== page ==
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Brave Women, Unique Tales

Of Hormonal Imbalances: Part 3 of the BWUT Series.

If we can lean into people’s lived experiences and people’s humanity we’ll realize that the assumptions and judgments we make of people are very uncalled for and unnecessary. This is one of many reasons i decided to create this idea, many a time we judge or make assumptions about people yet we haven’t lived a day in their life. There’s always a lot more than meets the eye.

Beloved readers i welcome you to the third part of our series. I’m so grateful to you all for reading and sharing the stories that have been told so far. I’m happy but the ladies behind the stories are happier mostly for sharing their truth and that warms my heart. So continue to spread the word and let’s normalize these conversations.

Getting right into it, today’s guest made it clear that she has no chronic illness and almost chickened out saying hers is a smaller issue than the ones shared thus far. I assured her that as long as it causes you more than the usual pain, its not normal and allow yourself to open up. I’m proud of you for taking part in this and i pray you get better with time. Love and light to you my dear.

Welcome Desire PK to the Brave Women, Unique Tales series and this is her story……bonne lecture *French to mean enjoy reading*


1. When did you learn that you had hormone imbalance?

I cannot say I have had any hormonal imbalances but I can say I have had a very weird menstrual cycle from age 14 last between 7 to 14 days a month with excruciating cramp pains that take three to four days and a very heavy flow of blood out of my system. When I was younger I was told that this would change to 2 to 3 days, over 10 years later and nothing has changed.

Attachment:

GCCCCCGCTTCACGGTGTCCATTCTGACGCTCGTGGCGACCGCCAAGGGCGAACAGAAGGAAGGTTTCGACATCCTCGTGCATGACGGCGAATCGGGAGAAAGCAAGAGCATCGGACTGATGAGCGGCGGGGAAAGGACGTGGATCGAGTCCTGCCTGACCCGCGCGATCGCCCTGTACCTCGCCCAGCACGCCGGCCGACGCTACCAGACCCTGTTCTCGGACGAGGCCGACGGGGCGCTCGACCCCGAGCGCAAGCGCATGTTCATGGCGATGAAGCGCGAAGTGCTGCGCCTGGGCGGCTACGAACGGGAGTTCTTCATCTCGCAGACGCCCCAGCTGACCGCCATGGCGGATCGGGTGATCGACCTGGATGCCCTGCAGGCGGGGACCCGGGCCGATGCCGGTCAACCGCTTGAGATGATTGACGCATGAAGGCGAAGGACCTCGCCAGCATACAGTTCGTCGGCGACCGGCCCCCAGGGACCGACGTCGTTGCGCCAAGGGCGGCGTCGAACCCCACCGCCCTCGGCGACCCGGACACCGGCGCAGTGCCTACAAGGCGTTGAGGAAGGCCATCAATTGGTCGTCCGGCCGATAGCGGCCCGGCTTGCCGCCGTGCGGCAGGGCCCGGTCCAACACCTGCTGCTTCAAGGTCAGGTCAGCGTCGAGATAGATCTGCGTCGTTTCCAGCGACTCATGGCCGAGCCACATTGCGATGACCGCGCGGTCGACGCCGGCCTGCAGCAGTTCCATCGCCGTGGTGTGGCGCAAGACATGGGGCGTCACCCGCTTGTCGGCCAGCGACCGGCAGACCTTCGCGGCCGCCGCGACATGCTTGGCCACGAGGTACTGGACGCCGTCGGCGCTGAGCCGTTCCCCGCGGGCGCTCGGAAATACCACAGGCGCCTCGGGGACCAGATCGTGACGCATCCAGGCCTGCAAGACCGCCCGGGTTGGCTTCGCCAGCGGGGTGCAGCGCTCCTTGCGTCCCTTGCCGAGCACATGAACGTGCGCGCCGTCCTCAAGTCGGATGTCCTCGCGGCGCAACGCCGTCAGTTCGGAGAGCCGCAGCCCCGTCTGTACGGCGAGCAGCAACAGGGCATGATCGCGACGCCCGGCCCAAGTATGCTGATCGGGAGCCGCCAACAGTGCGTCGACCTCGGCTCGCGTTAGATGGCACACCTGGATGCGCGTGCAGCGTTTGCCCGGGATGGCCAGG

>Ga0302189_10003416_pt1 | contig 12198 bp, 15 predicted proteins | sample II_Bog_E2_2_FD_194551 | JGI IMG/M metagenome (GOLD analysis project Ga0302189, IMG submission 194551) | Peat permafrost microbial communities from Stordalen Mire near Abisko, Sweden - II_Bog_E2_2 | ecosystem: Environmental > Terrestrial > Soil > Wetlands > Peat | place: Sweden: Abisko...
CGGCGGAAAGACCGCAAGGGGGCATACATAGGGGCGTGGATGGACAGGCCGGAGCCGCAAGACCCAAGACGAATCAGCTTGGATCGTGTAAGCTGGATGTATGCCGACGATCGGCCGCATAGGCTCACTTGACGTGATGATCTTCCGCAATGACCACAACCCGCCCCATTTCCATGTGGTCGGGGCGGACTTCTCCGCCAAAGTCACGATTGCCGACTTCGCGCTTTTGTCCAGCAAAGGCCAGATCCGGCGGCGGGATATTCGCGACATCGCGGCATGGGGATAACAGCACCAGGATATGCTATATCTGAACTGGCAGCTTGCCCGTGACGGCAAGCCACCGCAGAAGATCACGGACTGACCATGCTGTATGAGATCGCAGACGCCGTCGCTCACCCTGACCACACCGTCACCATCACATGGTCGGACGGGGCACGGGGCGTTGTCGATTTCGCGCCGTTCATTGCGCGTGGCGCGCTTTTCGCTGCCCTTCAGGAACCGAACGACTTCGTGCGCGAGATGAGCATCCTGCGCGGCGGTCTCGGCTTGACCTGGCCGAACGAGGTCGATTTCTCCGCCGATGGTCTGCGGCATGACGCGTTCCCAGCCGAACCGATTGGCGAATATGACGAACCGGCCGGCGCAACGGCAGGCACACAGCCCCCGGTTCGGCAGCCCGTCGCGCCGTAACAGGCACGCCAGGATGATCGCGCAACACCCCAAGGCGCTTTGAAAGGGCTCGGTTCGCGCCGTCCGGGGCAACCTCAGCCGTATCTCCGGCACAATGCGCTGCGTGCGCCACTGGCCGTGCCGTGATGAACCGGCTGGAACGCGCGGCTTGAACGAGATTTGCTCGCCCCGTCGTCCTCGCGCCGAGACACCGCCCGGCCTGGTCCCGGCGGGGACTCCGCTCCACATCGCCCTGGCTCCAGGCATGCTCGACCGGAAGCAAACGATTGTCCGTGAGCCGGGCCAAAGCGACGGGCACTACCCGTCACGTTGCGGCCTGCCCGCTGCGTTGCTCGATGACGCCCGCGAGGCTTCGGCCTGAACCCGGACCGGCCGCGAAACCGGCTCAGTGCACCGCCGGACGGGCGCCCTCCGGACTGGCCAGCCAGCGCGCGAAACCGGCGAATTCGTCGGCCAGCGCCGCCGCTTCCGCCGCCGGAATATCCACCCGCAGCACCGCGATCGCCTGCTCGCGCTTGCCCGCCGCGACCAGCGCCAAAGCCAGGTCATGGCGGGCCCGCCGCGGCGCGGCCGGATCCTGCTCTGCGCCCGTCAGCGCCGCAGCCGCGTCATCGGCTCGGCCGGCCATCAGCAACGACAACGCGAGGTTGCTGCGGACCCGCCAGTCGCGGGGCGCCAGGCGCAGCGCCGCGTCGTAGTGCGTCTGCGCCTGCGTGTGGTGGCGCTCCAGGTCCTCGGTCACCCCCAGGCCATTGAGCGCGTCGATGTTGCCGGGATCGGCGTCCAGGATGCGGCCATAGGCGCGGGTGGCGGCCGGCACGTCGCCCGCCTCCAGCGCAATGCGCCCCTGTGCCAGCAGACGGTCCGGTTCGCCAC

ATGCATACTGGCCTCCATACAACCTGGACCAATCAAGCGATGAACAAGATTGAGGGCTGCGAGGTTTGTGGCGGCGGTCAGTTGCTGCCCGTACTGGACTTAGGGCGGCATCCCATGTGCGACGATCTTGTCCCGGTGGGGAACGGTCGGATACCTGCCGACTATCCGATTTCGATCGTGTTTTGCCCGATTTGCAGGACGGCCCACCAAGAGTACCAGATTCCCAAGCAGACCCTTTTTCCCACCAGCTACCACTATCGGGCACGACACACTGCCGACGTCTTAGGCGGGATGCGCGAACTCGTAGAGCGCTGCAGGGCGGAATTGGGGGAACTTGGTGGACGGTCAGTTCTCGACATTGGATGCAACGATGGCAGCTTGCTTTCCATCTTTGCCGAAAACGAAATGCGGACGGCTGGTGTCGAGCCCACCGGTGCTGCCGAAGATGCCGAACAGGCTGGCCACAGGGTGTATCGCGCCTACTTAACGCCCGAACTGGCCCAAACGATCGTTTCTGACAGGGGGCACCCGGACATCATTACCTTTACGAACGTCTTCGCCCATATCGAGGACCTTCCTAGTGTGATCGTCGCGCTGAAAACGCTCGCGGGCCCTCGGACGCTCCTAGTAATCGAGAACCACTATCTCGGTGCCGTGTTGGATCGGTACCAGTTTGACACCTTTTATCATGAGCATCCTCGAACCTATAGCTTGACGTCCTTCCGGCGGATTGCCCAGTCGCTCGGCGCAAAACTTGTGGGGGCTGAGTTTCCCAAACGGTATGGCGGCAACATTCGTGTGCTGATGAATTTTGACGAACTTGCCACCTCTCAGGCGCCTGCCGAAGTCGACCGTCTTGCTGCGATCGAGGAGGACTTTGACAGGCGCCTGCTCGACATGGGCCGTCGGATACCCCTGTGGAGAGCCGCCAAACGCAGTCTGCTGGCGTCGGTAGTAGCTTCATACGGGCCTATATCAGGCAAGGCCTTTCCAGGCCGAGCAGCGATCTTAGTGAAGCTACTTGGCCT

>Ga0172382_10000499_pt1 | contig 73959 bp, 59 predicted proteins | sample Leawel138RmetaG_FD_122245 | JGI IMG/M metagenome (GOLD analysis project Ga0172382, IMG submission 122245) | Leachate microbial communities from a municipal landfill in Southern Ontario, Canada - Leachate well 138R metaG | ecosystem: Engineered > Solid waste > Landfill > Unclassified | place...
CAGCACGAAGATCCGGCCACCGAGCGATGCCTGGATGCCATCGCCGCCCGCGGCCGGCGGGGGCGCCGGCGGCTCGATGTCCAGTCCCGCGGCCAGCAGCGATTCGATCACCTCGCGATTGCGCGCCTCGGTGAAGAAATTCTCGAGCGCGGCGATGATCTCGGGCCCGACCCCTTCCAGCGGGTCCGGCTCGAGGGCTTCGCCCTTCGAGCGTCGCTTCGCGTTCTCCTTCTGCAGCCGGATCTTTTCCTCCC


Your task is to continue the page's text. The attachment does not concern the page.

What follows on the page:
2. How do you normally explain your hormonal imbalance induced chronic illness to people?

I would not call mine a chronic disease per se because well, its just nature. It gets very hard when other women are opening up about their cycles and I mention mine. Often times me sharing is followed with a lot of pity and shock

3. How would you describe your pain and what is it really like living with a chronic illness/hormonal imbalance?

I have very very painful cramps

4. Have you ever explained your pain to a guy? If yes how?

Yes I have, all I do is tell them straight up about it and luckily none has found it weird – surprisingly, they react better than the girls 

5. What was their reaction?

Comfort and need to help in any possible way

6. What coping mechanisms have helped you survive life with hormone imbalance/chronic illness?

 After a few years of having painful cramps, I learned how to deal with it all. I do not take any medications but rather I lay in bed and sulk the pain away. I have to also put on 3 pads at a go (its something I invented) to avoid staining, and then I keep checking in (making visits to the loos every 30 minutes ) to ensure that I am safe. I have had to leave important work tasks due to staining myself at work even though I take all safety precautions. It’s really hard.

7. Has the hormonal imbalance/chronic illness affected your eating habits?

Usually, during that time of the month for me, I tend to prefer eating vegetables and I hate any meaty meals and I prefer lots of comfort food

8. What myths /assumptions have you heard people say about your hormonal imbalance?

That it means am very fertile – LOL

9. What would you want the world to know about living with a chronic illness/hormonal imbalance?

It’s okay. It’s okay to be different really, to exceed the ordinary. Different is good because that way you get to see a whole different perspective of things that you wouldn’t have seen or experienced if it was all ordinary for you and that you are not alone. There is always someone else living with the same condition and they may be worse so be grateful it did not get as far as theirs. You are not alone.

10. Lastly, two people, you would like to thank for supporting you when times with the illness get tough

  • God
  • My family, friends and all the guys I have told and have not made it seem like I have a problem

Hope you enjoyed today’s story. More stories are on the way and i can’t wait to share them with you.

Love and Light to you all.

Categories
Brave Women, Unique Tales

The H.I Chronicles.

Welcome back to the Brave Women Unique Tales blog series. Last weekend I hosted Flower and I’m very grateful for all your responses and reactions. Flower herself was amazed by them, she appreciates and is glad she took part in this. Her story encouraged a couple of other women to open up about how they are dealing with H.I and some chronic illnesses. Thank you for trusting me with your stories and i’ll do them justice by sharing and letting the world know.